Rwanda will continue to play its role as a safe place for people, especially refugees and asylum seekers from across the globe looking for a place to call home. That is regardless of a recent court decision in the UK that purportedly deemed the country ‘unsafe’ for refugees.
In a recent interview, Government Spokesperson, Yolande Makolo, said the country cannot be deterred by different opinions from elsewhere because Rwanda and Rwandans know what it means to be a refugee or asylum seeker, and cannot abandon those in dire need for safety.
The Government of Rwanda last week slammed the Supreme Court ruling, pointing out that while the decision was ultimately a U.K issue, Rwanda was concerned with the allegations that the country is unsafe, yet currently Rwanda hosts thousands of refugees from other countries.
Makolo said, from their own experience, Rwandans have been refugees for 30 years from 1959 and the post-1994 Genocide against the Tutsi which saw millions more displaced to different neighbouring countries and beyond but later came back.
“Rwandans know what it is to be on the move, or to be displaced, just because of the history of our country,” Makolo said, reiterating why the country maintains an open policy for refugees, asylum seekers and other categories of people in need of safety.
“In the last almost 30 years, we’ve welcomed a lot of refugees to Rwanda. We have over 130,000 refugees who live here, mostly Congolese and Burundians, and in smaller numbers people from elsewhere on the continent and beyond,”
“We are not new to this kind of situation where people are coming in seeking safety and opportunity. We have we partnered with the UNHCR and the African Union to evacuate migrants, mostly Africans, who were stuck in Libya when the war started,”
She pointed out that since 2019, Rwanda has received close to 2,000 Africans rescued from precarious conditions in Libya and their needs, including shelter, healthcare and meals are taken care of in Gashora Emergency Transit Camp, in Bugesera district, as they wait to be resettled to other countries.
While at the centre, they receive language and vocational skills training to prepare them for the next phase of life.
Similarly, Makolo said Rwanda has received members of the School of Leadership of Afghanistan (SOLA), that first Afghan girls boarding school, who moved from Kabul to Rwanda for their own safety after the Taliban swept to power in 2021, all of which goes to show that Rwanda is safe.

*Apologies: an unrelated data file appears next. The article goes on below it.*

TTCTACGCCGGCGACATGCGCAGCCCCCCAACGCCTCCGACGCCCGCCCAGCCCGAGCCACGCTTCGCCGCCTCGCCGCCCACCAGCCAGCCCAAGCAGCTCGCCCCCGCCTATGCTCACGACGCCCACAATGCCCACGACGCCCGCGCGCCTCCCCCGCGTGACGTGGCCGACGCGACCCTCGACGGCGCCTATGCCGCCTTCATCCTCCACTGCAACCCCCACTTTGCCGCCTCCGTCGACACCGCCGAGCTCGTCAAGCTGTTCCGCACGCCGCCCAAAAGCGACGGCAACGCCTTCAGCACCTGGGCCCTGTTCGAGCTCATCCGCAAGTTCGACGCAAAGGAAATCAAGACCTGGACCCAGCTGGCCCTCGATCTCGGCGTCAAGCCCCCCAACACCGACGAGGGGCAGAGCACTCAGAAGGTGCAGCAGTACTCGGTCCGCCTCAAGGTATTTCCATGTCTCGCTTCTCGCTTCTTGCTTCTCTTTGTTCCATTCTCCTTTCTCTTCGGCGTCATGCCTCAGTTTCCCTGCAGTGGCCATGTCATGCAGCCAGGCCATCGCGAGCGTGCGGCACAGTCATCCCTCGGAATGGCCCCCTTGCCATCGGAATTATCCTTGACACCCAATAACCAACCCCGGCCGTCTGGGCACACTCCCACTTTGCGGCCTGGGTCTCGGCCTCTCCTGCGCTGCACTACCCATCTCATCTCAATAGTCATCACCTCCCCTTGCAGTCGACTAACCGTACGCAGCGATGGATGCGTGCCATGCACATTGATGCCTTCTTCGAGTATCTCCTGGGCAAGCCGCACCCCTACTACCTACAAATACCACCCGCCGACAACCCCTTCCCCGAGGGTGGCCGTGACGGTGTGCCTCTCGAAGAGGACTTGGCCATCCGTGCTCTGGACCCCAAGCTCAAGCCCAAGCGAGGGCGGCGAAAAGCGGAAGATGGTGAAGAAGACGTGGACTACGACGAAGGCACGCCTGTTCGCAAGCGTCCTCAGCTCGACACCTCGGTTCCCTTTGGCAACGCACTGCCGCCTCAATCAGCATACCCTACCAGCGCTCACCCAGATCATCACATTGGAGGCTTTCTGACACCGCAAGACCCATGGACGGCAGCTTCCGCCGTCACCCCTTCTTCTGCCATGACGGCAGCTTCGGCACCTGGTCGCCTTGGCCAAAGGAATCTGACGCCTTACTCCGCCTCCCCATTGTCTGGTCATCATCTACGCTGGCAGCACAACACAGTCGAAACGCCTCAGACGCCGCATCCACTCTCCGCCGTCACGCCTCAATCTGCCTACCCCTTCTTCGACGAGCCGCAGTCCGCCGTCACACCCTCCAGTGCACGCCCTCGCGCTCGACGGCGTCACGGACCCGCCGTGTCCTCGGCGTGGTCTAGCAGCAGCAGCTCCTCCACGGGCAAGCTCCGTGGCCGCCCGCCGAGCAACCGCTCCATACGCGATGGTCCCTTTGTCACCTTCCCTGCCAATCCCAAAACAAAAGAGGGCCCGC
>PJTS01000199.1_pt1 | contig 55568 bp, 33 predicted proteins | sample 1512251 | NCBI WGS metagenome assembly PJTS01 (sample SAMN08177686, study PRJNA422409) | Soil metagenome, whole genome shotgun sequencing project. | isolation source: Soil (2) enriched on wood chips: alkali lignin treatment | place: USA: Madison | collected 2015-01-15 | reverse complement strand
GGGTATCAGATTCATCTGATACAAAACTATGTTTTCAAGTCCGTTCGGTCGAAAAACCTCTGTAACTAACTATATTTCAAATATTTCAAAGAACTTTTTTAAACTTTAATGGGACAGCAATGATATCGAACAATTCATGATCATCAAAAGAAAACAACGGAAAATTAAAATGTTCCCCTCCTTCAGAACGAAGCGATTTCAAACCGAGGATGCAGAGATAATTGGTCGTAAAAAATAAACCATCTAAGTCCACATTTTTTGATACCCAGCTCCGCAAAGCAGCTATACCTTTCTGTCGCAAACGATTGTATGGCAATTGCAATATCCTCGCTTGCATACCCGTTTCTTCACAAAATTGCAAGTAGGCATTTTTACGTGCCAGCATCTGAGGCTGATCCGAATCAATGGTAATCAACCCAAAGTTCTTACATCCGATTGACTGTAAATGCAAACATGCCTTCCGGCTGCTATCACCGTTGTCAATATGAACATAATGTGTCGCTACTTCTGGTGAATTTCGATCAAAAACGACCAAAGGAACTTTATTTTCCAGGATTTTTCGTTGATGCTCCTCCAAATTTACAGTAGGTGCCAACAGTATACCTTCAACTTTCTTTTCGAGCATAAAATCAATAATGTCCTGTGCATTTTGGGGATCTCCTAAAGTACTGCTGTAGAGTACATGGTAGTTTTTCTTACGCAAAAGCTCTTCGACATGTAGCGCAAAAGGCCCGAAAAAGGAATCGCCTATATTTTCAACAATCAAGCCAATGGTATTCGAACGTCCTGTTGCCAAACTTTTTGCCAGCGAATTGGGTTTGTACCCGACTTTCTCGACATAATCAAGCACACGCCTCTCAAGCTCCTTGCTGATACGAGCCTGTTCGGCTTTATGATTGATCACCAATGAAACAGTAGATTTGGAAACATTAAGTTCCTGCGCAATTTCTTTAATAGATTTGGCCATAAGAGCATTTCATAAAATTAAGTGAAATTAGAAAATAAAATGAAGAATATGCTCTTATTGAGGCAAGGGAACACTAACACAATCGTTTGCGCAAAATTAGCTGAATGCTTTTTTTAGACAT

“They’ve been here, close to two years and they live amongst us and the school started running immediately when they got here, and they’re bringing in new Afghani girls from refugee camps all over the world to join the school,”
“Rwanda is a welcoming country; we have been for decades now. We also have people come here to go to school or to start businesses. And we are open to that. Our migration policy is quite open,” the Government Spokesperson said.
Makolo pointed out that Rwanda as a country believes in free movement of people, hence the open visa and visa on arrival policy for Africans, members of the Commonwealth and others looking to come into the country.
She pointed out that this is a vision Rwanda shares with other countries under the African Union -to make the continent accessible for those wishing to come to compete for the opportunities Africa has to offer and develop along with others.
UK asylum seekers will have a choice
Regarding the issue of refoulement, Makolo allayed fears that asylum seekers relocated from the UK will not have a choice, pointing out that among other choices, Rwanda and the UK have been working together to ensure that they are integrated in the Rwandan society.
“They will have a choice to live here with us and work. They will be facilitated to do that. With the partnership that we’re working on with the UK, we will ensure that they get these opportunities there, they will receive the safety that they need and they will get training in language and other skills,”
“They will be able to go to school and they will live amongst us in Rwanda if they do want to go back home. We will not be deporting anyone or sending people back to dangerous situations, but they will have a choice to go back home if they want to,” she said.
Under the revamped UK-Rwanda Immigration framework which the two countries are reworking, following the court decision, the asylum seekers will be integrated in Rwanda, offered opportunities, including education and a legal path to residency or citizenship.